Cheese prices have been on the rebound since mid-January making things look a little more positive. Cheese buyers have been more aggressive following discussions of a significant dairy herd buyout this year that could eliminate upwards of 300,000 cows and the simple fact that cheese prices were not likely to go much lower.
This buying activity on the Chicago Mercantile Exchanged has been confined to just a few firms who decided to build some inventory. This has been challenging as credit is tight and firms are unwilling to purchase too much ahead due to the overall slow demand. The rising cheese price is a welcomed sight to farmers. This will assure that cheese will not be sold to the CCC under the price support program.
The rising cheese prices also indicate that February may be the lowest month for milk prices. The current Class III futures contracts are showing higher prices as the year progresses providing some hope for milk prices as the year progresses.
The butter price has not seen buyer aggressiveness like the cheese market. The price has only ranged 4 cents since the beginning of the year from $1.09-$1.13/lb. Even though price has been above the support price of $1.05, this did not keep product from moving to the CCC under the support price program. So far this year there has been 4,120,822 lb. of butter purchased by the CCC. All of this butter has come from the West.
Nonfat dry milk is another story. Some continues to be purchased by the CCC on a daily basis. There has been 169,998,399 lb. since the Oct.1, 2008. This will limit upside price potential once the supply tightens and price begins to increase. This will be offered back on the market unless it is absorbed through another marketing channel.
The USDA is not quite so optimistic. The latest World Supply and Demand report showed the USDA lowering their estimate for 2009 dairy prices. Cheese price was lowered to a range of $1.18-$1.25/lb., a decrease of 8 cents. We are currently near the top end of this price range.
The Class III price for 2009 is estimated to range from $9.70-$10.40, a decrease of $0.95/cwt. from the January estimate. The Class IV price was lowered an average of $0.70 to the range of $9.35-$10.15 and the all-milk price was reduced $0.90 per cwt to the range of $10.95-$11.65. The estimated total milk production for the year was lowered 1.4 billion pounds. to 189.1 billion lb.. This would be a reduction of 600 million lb. of milk from 2008 and would be the first year-over-year decline since 2001.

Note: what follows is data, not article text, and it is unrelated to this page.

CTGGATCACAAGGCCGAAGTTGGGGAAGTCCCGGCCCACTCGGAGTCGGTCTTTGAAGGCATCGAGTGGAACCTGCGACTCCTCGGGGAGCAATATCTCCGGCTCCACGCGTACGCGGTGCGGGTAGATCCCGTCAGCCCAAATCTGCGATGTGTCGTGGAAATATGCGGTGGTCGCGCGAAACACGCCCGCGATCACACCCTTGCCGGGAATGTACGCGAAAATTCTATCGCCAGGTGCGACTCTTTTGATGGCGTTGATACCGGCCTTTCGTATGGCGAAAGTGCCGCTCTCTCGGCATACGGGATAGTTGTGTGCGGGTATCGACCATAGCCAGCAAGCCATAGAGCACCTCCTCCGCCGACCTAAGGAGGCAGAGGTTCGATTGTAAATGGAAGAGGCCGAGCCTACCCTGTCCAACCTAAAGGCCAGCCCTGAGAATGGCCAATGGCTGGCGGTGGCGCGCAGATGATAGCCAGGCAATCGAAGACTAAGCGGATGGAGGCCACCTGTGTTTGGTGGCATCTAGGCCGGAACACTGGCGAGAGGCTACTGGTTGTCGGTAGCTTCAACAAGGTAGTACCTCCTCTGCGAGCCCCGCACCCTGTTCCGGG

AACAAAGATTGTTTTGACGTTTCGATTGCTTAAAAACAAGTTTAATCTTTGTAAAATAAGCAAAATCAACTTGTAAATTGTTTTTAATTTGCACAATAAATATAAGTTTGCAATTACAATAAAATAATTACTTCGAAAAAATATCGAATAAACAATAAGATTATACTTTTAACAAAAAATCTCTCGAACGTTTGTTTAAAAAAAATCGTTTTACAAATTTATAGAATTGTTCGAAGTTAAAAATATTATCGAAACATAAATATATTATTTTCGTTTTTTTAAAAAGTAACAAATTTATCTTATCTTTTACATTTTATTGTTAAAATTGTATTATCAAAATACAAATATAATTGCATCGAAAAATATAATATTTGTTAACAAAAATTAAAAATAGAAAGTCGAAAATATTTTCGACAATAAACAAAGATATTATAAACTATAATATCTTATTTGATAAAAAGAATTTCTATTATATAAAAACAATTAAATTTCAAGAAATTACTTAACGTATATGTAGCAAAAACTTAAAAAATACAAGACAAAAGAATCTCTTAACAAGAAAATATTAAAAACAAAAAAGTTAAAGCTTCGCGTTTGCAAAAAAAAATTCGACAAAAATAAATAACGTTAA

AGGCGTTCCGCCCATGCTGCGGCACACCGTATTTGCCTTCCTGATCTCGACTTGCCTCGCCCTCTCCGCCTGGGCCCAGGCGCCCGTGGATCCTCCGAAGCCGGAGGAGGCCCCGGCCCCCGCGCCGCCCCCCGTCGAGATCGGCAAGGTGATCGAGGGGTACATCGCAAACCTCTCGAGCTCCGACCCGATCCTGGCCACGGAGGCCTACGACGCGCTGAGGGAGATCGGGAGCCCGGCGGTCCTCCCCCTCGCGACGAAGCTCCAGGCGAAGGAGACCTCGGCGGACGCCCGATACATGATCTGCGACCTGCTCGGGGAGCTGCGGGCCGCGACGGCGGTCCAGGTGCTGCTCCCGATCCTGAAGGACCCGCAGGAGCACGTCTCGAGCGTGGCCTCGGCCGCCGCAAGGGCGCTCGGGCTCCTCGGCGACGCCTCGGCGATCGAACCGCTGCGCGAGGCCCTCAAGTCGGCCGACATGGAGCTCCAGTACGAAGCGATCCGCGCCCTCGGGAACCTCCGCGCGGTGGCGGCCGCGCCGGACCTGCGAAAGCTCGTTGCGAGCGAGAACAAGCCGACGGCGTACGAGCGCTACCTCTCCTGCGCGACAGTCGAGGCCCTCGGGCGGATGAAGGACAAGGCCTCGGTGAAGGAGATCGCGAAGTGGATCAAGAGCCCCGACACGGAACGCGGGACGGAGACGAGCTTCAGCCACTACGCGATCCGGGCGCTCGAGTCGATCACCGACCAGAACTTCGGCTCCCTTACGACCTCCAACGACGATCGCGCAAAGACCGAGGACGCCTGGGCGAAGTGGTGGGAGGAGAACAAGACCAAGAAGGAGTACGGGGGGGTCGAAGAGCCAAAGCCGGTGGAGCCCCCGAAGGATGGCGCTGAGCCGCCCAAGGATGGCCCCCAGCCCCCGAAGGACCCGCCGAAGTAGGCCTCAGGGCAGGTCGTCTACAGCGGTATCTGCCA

Cooperatives Working Together indicates that members have approved the program for another two years at the present check-off rate of 10 cents/ cwt. Two changes were made to the program. One is that farmers who liquidate their herds under the program will not be able to get back into milk production for one year.
The other change is that those who have taken part in one of the earlier reduction programs can take part in another one. There were likely not many who have sold their herds earlier and are now back milking cows. However, for those who have, they can take advantage of the opportunity to do it again. CWT also indicated that they never have solicited any funding from the government, and any herd reduction will be done by the cash generated through the program or loans.
Upcoming reports to watch for are the January Milk Production report on February 19; the Livestock Slaughter report on February 20; the March Advanced Class I price on February 20; The January Cold Storage report on February 20; the February federal order class prices on February 27; and the February Agricultural prices on February 27.
--Robin Schmahl is a commodity broker and owner of AgDairy LLC, a full-service commodity brokerage firm located in Elkhart Lake, Wisconsin. He can be reached at 877-256-3253 or through their Web site at www.agdairy.com.
The thoughts expressed and the data from which they are drawn are believed to be reliable but cannot be guaranteed. Any opinions expressed are subject to change without notice. There is risk of loss in trading and may not be suitable for everyone. Those acting on this information are responsible for their own actions.
|This column is part of the Dairy Today eUpdate newsletter, which is delivered to subscribers biweekly and includes dairy industry analysis, dairy nutrition information as well as the latest dairy headline news. Click here to subscribe.